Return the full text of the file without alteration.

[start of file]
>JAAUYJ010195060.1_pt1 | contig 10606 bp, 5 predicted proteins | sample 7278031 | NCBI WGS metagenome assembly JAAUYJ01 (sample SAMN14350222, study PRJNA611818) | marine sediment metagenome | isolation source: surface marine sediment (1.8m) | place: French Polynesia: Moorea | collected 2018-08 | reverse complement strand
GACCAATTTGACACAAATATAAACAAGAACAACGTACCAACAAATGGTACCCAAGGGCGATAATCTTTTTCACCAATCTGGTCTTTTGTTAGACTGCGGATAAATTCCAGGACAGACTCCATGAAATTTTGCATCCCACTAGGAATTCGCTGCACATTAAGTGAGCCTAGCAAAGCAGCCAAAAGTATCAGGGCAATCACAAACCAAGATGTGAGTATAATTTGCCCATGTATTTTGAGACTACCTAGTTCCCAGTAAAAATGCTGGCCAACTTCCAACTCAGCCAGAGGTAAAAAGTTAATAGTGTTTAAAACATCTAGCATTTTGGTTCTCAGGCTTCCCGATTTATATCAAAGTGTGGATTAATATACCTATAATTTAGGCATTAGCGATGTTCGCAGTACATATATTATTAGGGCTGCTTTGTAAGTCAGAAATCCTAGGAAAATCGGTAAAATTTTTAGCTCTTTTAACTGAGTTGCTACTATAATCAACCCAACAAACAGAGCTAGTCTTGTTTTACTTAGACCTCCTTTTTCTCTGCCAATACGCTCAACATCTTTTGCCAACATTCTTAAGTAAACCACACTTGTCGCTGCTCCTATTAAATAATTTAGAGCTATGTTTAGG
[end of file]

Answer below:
>JAAUYJ010195060.1_pt1 | contig 10606 bp, 5 predicted proteins | sample 7278031 | NCBI WGS metagenome assembly JAAUYJ01 (sample SAMN14350222, study PRJNA611818) | marine sediment metagenome | isolation source: surface marine sediment (1.8m) | place: French Polynesia: Moorea | collected 2018-08 | reverse complement strand
GACCAATTTGACACAAATATAAACAAGAACAACGTACCAACAAATGGTACCCAAGGGCGATAATCTTTTTCACCAATCTGGTCTTTTGTTAGACTGCGGATAAATTCCAGGACAGACTCCATGAAATTTTGCATCCCACTAGGAATTCGCTGCACATTAAGTGAGCCTAGCAAAGCAGCCAAAAGTATCAGGGCAATCACAAACCAAGATGTGAGTATAATTTGCCCATGTATTTTGAGACTACCTAGTTCCCAGTAAAAATGCTGGCCAACTTCCAACTCAGCCAGAGGTAAAAAGTTAATAGTGTTTAAAACATCTAGCATTTTGGTTCTCAGGCTTCCCGATTTATATCAAAGTGTGGATTAATATACCTATAATTTAGGCATTAGCGATGTTCGCAGTACATATATTATTAGGGCTGCTTTGTAAGTCAGAAATCCTAGGAAAATCGGTAAAATTTTTAGCTCTTTTAACTGAGTTGCTACTATAATCAACCCAACAAACAGAGCTAGTCTTGTTTTACTTAGACCTCCTTTTTCTCTGCCAATACGCTCAACATCTTTTGCCAACATTCTTAAGTAAACCACACTTGTCGCTGCTCCTATTAAATAATTTAGAGCTATGTTTAGG